Investigators: Aaron DeVera, Dina Haines, Nico Agnese, Rosemary Cipriano

It’s easier than ever to fake who you are on the internet; it’s as easy as going to the store and buying a gift set of skincare products. The set comes with instructions on how to use the cleanser, the toner, and the moisturizer. The cybercrime “gift set” comes with all the tools in one package to go forth and wreak havoc . Anti-detection browser bundles are quickly becoming the cybercrime gift set that gets a new criminal going.

Anti-detection browsers are billed as being intended for “privacy” and “anonymity” reasons, but they’re known in the cybercrime community as being tools for much more nefarious uses. In short, they provide methods to avoid detection from online security tools, allowing criminals to conduct malicious behavior. While the browsers and the configurations they use to imitate devices might fool some anti-fraud measures, White Ops’ Bot Mitigation Platform can identify traffic stemming from these applications.

How It Works

Anti-detection browsers start from taking well-intentioned open-source code of known browsers like Chromium (an open-source version of Chrome) and Firefox, and then strip away all of the fingerprinting to allow a user to be anonymous. To take things further, a user can purchase a “configuration” and be someone else entirely—sometimes with stolen credentials to real sites included. These configurations start with browser fingerprints that enable users to spoof different types of operating systems, networks, and applications. Or, for a bit more money, the configuration can have a collection of a person’s credentials to sites like Instagram, Spotify, Twitter, and SoundCloud, or even email providers and banks.

Anti-detection browsers typically allow users to configure the artifacts being sent by the browser itself, in an effort to mimic specific HTTP request-based signals. Spoofing certain signals (such as user agent, web drivers, IP address) enables a fraudster to attempt to avoid detection by security solutions. These capabilities, along with stolen credentials often packaged with the browser configurations, make anti-detection browsers an attractive tool set for cybercriminals.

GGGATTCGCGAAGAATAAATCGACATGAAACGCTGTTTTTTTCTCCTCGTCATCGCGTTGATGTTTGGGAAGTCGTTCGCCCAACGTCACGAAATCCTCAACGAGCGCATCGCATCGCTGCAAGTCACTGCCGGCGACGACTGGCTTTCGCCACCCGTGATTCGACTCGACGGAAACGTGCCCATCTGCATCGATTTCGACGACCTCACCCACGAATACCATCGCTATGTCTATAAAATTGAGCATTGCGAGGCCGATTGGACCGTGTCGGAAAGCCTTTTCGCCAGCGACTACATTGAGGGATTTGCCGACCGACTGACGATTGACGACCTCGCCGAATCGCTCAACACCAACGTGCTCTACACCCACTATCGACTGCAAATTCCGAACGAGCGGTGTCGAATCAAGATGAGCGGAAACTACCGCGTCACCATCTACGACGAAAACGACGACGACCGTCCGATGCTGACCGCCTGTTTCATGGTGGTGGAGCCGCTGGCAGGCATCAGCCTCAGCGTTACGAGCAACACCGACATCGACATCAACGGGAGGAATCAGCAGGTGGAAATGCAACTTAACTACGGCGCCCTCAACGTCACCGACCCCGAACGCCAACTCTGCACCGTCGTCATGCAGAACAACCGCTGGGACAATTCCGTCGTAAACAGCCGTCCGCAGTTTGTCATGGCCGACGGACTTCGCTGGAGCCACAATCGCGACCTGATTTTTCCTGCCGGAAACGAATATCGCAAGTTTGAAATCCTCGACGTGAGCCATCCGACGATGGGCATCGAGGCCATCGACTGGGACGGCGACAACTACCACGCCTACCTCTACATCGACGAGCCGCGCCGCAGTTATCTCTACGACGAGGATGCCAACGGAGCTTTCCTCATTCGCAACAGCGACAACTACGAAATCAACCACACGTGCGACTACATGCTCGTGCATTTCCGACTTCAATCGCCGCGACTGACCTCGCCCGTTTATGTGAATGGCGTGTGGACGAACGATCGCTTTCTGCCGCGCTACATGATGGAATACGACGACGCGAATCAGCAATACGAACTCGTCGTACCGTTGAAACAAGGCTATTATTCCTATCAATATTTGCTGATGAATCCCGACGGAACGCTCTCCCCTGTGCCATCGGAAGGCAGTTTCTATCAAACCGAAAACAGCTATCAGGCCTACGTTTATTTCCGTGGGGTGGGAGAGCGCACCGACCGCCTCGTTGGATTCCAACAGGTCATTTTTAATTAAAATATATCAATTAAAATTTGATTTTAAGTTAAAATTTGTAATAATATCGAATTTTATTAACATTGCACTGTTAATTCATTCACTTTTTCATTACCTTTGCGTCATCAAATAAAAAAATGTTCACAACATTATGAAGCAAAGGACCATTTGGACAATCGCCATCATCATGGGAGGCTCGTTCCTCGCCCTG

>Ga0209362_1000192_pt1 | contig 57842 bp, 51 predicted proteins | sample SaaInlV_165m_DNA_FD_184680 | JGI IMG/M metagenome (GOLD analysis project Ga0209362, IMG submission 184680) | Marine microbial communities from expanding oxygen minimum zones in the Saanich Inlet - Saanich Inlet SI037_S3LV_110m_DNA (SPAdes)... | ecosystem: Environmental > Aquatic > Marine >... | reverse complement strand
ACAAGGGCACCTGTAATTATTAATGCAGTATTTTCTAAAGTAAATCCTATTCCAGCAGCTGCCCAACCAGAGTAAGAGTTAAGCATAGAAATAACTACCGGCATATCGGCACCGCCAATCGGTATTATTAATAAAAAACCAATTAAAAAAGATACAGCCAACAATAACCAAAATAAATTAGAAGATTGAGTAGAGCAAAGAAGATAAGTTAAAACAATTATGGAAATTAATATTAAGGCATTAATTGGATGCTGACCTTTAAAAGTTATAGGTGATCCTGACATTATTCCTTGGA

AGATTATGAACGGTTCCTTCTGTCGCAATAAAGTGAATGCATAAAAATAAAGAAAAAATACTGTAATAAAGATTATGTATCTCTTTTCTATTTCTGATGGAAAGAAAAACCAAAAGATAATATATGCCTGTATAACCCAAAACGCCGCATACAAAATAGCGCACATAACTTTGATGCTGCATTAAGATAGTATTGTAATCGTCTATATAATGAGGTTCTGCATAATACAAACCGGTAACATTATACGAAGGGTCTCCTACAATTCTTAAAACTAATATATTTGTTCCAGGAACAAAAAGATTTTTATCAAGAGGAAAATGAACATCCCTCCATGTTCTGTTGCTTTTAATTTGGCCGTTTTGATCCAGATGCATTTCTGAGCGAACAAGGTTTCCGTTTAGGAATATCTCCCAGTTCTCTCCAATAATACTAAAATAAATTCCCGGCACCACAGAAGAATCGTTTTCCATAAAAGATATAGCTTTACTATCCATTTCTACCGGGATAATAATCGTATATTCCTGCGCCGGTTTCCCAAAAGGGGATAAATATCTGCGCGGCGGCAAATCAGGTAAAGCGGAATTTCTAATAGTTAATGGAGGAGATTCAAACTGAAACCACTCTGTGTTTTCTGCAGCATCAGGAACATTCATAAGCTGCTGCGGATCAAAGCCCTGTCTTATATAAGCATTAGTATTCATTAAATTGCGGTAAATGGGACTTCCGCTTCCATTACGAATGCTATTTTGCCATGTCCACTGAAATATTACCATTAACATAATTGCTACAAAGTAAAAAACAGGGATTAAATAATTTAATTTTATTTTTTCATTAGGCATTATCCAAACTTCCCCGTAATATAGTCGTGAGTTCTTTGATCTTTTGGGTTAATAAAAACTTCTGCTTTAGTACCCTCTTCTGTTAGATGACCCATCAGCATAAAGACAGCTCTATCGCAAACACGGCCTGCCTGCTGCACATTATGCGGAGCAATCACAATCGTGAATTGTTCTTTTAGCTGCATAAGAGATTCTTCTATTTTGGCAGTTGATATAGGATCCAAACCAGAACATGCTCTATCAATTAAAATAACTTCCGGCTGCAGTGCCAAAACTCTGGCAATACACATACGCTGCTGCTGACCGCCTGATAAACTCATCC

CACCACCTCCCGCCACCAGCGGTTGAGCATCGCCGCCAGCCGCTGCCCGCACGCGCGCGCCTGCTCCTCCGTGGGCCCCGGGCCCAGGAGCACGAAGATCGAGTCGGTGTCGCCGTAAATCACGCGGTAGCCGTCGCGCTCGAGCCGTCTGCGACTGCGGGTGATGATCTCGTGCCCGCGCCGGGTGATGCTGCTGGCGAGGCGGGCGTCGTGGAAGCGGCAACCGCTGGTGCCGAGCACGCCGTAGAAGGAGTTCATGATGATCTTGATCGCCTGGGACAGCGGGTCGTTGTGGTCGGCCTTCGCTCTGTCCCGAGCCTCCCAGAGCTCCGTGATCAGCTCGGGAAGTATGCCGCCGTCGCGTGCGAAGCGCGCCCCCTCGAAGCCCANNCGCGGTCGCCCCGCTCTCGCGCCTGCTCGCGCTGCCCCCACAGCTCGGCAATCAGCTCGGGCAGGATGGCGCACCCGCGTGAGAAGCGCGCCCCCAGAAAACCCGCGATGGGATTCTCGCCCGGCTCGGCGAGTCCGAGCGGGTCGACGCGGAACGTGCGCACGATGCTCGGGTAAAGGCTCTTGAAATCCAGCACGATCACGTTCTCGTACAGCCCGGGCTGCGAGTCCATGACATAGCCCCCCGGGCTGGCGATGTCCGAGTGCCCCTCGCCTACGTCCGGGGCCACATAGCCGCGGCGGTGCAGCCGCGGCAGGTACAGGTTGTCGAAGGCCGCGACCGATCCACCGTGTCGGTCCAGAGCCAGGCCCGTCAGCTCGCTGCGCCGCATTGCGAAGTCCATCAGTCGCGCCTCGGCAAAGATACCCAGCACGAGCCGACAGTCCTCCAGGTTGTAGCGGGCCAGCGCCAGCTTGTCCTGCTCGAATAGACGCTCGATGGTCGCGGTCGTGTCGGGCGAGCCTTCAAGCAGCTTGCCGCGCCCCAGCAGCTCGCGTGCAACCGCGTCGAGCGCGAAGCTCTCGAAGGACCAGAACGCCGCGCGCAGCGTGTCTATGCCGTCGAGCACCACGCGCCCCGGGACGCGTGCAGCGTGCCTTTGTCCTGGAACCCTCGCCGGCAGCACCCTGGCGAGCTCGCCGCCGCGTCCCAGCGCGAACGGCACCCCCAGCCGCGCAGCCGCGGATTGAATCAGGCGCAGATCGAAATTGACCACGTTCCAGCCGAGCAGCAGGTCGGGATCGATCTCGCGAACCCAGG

The Genesis Market

Genesis (also referred to as “Genesium'' as a nod to the Chromium project) is both an anti-detection browser and a secretive marketplace for browser configurations. This particular browser removes any code that could be used for advertising or marketing purposes from Chromium. Genesis claims to protect users from any attempts at identification through fingerprinting or creation of user profiles, allowing for total anonymity.

 

Gensis Market Homepage

The Genesis Homepage

 

Genesis is different from other anti-detection browsers out there in that access to the browser and marketplace are heavily restricted. For browsers like Antidetect and LinkenSphere, anyone can get a hold of the source code and related packages if they have the money to do so. In contrast, Genesis requires an invite that you can get only from an existing member.

The Genesis marketplace allows anyone to sell “bots”—the name used for bundles of signals, cookies, and other data used to make up a fingerprint. (This is not to be confused with how we at White Ops typically describe a “bot”: a piece of code that is programmed to do a specific task.) A Genesis “bot” will typically contain the signals necessary to spoof a browser fingerprint, giving a fraudster the ability to manipulate and replace user agent, headers, clock, web navigator, JavaScript version, screen size, language, storages, battery, webGL, fonts, ActiveX, Flash, and more. Other marketplaces also refer to such bundles as “configs” or configurations.